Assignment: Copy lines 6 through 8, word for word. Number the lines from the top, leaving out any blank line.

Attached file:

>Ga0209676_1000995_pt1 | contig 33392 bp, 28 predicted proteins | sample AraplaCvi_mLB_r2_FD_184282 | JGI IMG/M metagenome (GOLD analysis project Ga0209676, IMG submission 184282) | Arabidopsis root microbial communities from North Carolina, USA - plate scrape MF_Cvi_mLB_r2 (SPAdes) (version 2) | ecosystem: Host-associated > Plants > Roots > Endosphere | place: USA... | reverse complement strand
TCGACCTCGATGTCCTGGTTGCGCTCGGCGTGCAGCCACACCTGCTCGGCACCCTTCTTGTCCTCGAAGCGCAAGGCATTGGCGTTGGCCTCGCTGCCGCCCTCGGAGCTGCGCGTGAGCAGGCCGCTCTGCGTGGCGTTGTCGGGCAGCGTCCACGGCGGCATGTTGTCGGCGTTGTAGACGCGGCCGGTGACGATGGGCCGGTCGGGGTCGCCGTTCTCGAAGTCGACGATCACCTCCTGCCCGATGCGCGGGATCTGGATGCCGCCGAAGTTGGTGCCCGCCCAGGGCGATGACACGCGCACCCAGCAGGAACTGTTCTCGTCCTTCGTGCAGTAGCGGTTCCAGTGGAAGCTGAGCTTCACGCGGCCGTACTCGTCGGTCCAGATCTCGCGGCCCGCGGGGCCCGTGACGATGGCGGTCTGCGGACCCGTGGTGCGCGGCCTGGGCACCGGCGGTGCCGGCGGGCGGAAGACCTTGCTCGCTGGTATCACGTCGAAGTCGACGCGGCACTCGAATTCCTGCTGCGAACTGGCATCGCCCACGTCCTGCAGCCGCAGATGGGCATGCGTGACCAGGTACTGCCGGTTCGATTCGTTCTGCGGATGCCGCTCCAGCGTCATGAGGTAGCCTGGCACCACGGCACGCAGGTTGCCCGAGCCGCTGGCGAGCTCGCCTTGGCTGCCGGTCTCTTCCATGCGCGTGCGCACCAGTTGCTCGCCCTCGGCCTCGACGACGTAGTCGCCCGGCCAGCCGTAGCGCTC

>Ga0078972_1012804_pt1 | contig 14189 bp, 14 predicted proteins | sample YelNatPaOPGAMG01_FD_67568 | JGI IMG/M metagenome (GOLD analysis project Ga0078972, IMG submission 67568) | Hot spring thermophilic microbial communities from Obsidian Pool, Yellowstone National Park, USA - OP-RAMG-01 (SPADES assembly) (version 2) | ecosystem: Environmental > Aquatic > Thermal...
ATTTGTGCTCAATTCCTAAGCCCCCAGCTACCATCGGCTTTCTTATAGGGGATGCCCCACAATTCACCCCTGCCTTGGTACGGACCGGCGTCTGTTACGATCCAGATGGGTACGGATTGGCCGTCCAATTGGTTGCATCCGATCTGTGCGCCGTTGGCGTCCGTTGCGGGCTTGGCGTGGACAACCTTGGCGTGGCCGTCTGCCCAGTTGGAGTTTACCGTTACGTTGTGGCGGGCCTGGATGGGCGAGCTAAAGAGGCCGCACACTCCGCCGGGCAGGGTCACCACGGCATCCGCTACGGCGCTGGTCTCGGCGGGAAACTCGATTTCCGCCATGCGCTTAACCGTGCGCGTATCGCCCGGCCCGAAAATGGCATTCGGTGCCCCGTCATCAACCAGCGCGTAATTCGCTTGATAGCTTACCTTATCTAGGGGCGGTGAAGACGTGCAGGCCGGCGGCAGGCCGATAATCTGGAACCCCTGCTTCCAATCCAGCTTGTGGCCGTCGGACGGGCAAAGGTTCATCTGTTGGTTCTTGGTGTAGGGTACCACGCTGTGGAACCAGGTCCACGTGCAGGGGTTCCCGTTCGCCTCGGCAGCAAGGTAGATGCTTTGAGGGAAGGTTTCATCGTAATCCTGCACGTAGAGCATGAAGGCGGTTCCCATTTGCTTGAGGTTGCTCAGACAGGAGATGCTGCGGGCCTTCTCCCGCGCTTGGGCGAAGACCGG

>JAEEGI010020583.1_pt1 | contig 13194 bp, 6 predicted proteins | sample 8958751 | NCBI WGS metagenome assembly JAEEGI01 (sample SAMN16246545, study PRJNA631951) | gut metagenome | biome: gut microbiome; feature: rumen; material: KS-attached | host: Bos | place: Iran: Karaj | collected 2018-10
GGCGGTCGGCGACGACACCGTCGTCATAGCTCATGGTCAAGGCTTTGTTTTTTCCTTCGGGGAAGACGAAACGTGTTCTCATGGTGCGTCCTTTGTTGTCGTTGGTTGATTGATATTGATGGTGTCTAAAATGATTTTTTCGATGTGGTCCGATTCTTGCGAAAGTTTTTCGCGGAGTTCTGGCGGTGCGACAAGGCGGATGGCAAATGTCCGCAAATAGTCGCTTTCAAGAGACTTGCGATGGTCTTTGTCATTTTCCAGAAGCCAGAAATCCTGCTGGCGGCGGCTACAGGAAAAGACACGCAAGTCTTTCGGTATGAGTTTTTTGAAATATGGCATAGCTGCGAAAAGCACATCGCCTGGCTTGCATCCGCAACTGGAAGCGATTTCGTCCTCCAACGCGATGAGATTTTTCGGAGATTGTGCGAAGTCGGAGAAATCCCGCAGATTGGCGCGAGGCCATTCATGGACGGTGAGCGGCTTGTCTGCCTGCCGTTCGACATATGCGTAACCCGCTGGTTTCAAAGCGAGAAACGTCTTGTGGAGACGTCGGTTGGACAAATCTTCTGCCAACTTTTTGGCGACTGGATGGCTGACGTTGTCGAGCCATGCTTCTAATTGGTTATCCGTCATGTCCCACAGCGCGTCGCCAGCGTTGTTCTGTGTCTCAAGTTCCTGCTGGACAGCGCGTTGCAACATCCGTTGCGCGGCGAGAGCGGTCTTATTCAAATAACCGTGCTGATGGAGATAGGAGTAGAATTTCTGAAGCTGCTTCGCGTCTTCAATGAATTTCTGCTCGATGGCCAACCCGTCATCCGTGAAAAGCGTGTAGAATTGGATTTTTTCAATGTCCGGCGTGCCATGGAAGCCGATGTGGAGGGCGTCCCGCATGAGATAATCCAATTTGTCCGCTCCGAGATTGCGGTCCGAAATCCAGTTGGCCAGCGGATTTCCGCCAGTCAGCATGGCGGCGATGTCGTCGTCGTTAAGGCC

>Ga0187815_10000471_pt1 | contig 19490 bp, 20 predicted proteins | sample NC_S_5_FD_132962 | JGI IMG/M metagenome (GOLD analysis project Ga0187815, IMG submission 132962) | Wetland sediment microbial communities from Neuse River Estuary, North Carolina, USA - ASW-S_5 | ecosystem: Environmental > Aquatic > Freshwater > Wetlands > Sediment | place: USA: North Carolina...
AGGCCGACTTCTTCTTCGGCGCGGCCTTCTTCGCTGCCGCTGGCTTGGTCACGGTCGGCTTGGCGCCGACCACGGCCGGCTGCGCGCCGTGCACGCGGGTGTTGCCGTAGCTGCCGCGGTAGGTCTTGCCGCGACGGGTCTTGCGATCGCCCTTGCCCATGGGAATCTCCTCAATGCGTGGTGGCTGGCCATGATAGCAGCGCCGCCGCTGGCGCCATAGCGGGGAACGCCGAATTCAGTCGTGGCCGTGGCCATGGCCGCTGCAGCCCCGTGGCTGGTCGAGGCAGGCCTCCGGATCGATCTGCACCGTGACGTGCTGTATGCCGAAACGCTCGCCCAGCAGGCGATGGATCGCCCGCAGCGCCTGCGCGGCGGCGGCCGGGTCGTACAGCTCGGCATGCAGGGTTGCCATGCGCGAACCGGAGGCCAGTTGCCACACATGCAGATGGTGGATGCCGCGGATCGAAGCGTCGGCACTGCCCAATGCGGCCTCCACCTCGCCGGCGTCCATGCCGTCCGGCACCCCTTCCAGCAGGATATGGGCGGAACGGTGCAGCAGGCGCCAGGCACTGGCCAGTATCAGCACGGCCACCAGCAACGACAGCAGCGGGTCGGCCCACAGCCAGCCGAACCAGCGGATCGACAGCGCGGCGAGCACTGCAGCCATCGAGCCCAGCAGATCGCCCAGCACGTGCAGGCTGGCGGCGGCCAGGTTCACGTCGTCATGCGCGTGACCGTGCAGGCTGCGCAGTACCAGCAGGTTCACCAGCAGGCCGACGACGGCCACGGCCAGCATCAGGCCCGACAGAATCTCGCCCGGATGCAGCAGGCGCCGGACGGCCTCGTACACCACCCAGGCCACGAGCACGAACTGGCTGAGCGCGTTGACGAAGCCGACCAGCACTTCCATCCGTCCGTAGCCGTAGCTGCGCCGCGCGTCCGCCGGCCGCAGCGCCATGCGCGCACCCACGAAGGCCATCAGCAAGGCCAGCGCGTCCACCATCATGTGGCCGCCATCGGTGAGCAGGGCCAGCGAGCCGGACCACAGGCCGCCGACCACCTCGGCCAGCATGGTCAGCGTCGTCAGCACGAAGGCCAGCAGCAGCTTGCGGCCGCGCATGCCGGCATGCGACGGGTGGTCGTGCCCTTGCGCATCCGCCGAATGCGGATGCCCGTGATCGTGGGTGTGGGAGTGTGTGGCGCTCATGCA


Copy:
GGCGGTCGGCGACGACACCGTCGTCATAGCTCATGGTCAAGGCTTTGTTTTTTCCTTCGGGGAAGACGAAACGTGTTCTCATGGTGCGTCCTTTGTTGTCGTTGGTTGATTGATATTGATGGTGTCTAAAATGATTTTTTCGATGTGGTCCGATTCTTGCGAAAGTTTTTCGCGGAGTTCTGGCGGTGCGACAAGGCGGATGGCAAATGTCCGCAAATAGTCGCTTTCAAGAGACTTGCGATGGTCTTTGTCATTTTCCAGAAGCCAGAAATCCTGCTGGCGGCGGCTACAGGAAAAGACACGCAAGTCTTTCGGTATGAGTTTTTTGAAATATGGCATAGCTGCGAAAAGCACATCGCCTGGCTTGCATCCGCAACTGGAAGCGATTTCGTCCTCCAACGCGATGAGATTTTTCGGAGATTGTGCGAAGTCGGAGAAATCCCGCAGATTGGCGCGAGGCCATTCATGGACGGTGAGCGGCTTGTCTGCCTGCCGTTCGACATATGCGTAACCCGCTGGTTTCAAAGCGAGAAACGTCTTGTGGAGACGTCGGTTGGACAAATCTTCTGCCAACTTTTTGGCGACTGGATGGCTGACGTTGTCGAGCCATGCTTCTAATTGGTTATCCGTCATGTCCCACAGCGCGTCGCCAGCGTTGTTCTGTGTCTCAAGTTCCTGCTGGACAGCGCGTTGCAACATCCGTTGCGCGGCGAGAGCGGTCTTATTCAAATAACCGTGCTGATGGAGATAGGAGTAGAATTTCTGAAGCTGCTTCGCGTCTTCAATGAATTTCTGCTCGATGGCCAACCCGTCATCCGTGAAAAGCGTGTAGAATTGGATTTTTTCAATGTCCGGCGTGCCATGGAAGCCGATGTGGAGGGCGTCCCGCATGAGATAATCCAATTTGTCCGCTCCGAGATTGCGGTCCGAAATCCAGTTGGCCAGCGGATTTCCGCCAGTCAGCATGGCGGCGATGTCGTCGTCGTTAAGGCC

>Ga0187815_10000471_pt1 | contig 19490 bp, 20 predicted proteins | sample NC_S_5_FD_132962 | JGI IMG/M metagenome (GOLD analysis project Ga0187815, IMG submission 132962) | Wetland sediment microbial communities from Neuse River Estuary, North Carolina, USA - ASW-S_5 | ecosystem: Environmental > Aquatic > Freshwater > Wetlands > Sediment | place: USA: North Carolina...
AGGCCGACTTCTTCTTCGGCGCGGCCTTCTTCGCTGCCGCTGGCTTGGTCACGGTCGGCTTGGCGCCGACCACGGCCGGCTGCGCGCCGTGCACGCGGGTGTTGCCGTAGCTGCCGCGGTAGGTCTTGCCGCGACGGGTCTTGCGATCGCCCTTGCCCATGGGAATCTCCTCAATGCGTGGTGGCTGGCCATGATAGCAGCGCCGCCGCTGGCGCCATAGCGGGGAACGCCGAATTCAGTCGTGGCCGTGGCCATGGCCGCTGCAGCCCCGTGGCTGGTCGAGGCAGGCCTCCGGATCGATCTGCACCGTGACGTGCTGTATGCCGAAACGCTCGCCCAGCAGGCGATGGATCGCCCGCAGCGCCTGCGCGGCGGCGGCCGGGTCGTACAGCTCGGCATGCAGGGTTGCCATGCGCGAACCGGAGGCCAGTTGCCACACATGCAGATGGTGGATGCCGCGGATCGAAGCGTCGGCACTGCCCAATGCGGCCTCCACCTCGCCGGCGTCCATGCCGTCCGGCACCCCTTCCAGCAGGATATGGGCGGAACGGTGCAGCAGGCGCCAGGCACTGGCCAGTATCAGCACGGCCACCAGCAACGACAGCAGCGGGTCGGCCCACAGCCAGCCGAACCAGCGGATCGACAGCGCGGCGAGCACTGCAGCCATCGAGCCCAGCAGATCGCCCAGCACGTGCAGGCTGGCGGCGGCCAGGTTCACGTCGTCATGCGCGTGACCGTGCAGGCTGCGCAGTACCAGCAGGTTCACCAGCAGGCCGACGACGGCCACGGCCAGCATCAGGCCCGACAGAATCTCGCCCGGATGCAGCAGGCGCCGGACGGCCTCGTACACCACCCAGGCCACGAGCACGAACTGGCTGAGCGCGTTGACGAAGCCGACCAGCACTTCCATCCGTCCGTAGCCGTAGCTGCGCCGCGCGTCCGCCGGCCGCAGCGCCATGCGCGCACCCACGAAGGCCATCAGCAAGGCCAGCGCGTCCACCATCATGTGGCCGCCATCGGTGAGCAGGGCCAGCGAGCCGGACCACAGGCCGCCGACCACCTCGGCCAGCATGGTCAGCGTCGTCAGCACGAAGGCCAGCAGCAGCTTGCGGCCGCGCATGCCGGCATGCGACGGGTGGTCGTGCCCTTGCGCATCCGCCGAATGCGGATGCCCGTGATCGTGGGTGTGGGAGTGTGTGGCGCTCATGCA